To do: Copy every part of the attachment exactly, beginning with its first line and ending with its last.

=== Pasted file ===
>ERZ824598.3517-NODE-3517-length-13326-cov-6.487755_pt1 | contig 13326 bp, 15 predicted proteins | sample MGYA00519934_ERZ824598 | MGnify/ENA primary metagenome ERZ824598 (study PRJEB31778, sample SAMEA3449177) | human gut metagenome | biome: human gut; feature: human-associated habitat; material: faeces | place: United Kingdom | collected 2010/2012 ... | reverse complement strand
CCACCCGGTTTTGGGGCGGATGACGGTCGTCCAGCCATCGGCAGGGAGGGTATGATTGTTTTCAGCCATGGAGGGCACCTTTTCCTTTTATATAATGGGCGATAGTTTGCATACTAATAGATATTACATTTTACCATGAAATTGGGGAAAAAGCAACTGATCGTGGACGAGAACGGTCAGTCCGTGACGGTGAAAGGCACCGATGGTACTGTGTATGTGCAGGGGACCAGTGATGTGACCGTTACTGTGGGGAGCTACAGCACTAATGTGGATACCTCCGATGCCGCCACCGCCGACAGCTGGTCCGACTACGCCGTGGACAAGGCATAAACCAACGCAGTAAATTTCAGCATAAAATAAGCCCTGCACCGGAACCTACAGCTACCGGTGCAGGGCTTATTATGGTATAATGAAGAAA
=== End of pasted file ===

>ERZ824598.3517-NODE-3517-length-13326-cov-6.487755_pt1 | contig 13326 bp, 15 predicted proteins | sample MGYA00519934_ERZ824598 | MGnify/ENA primary metagenome ERZ824598 (study PRJEB31778, sample SAMEA3449177) | human gut metagenome | biome: human gut; feature: human-associated habitat; material: faeces | place: United Kingdom | collected 2010/2012 ... | reverse complement strand
CCACCCGGTTTTGGGGCGGATGACGGTCGTCCAGCCATCGGCAGGGAGGGTATGATTGTTTTCAGCCATGGAGGGCACCTTTTCCTTTTATATAATGGGCGATAGTTTGCATACTAATAGATATTACATTTTACCATGAAATTGGGGAAAAAGCAACTGATCGTGGACGAGAACGGTCAGTCCGTGACGGTGAAAGGCACCGATGGTACTGTGTATGTGCAGGGGACCAGTGATGTGACCGTTACTGTGGGGAGCTACAGCACTAATGTGGATACCTCCGATGCCGCCACCGCCGACAGCTGGTCCGACTACGCCGTGGACAAGGCATAAACCAACGCAGTAAATTTCAGCATAAAATAAGCCCTGCACCGGAACCTACAGCTACCGGTGCAGGGCTTATTATGGTATAATGAAGAAA